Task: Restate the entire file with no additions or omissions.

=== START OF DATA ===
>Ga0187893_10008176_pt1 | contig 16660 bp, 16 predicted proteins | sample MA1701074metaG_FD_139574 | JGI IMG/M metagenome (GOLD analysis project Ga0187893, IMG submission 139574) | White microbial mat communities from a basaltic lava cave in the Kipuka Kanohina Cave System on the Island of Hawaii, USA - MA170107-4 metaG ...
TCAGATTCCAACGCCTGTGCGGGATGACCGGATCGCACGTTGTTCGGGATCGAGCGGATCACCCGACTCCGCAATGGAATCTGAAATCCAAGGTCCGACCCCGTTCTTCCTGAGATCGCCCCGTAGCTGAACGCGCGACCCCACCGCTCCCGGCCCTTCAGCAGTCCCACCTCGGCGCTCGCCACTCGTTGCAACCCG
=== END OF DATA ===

>Ga0187893_10008176_pt1 | contig 16660 bp, 16 predicted proteins | sample MA1701074metaG_FD_139574 | JGI IMG/M metagenome (GOLD analysis project Ga0187893, IMG submission 139574) | White microbial mat communities from a basaltic lava cave in the Kipuka Kanohina Cave System on the Island of Hawaii, USA - MA170107-4 metaG ...
TCAGATTCCAACGCCTGTGCGGGATGACCGGATCGCACGTTGTTCGGGATCGAGCGGATCACCCGACTCCGCAATGGAATCTGAAATCCAAGGTCCGACCCCGTTCTTCCTGAGATCGCCCCGTAGCTGAACGCGCGACCCCACCGCTCCCGGCCCTTCAGCAGTCCCACCTCGGCGCTCGCCACTCGTTGCAACCCG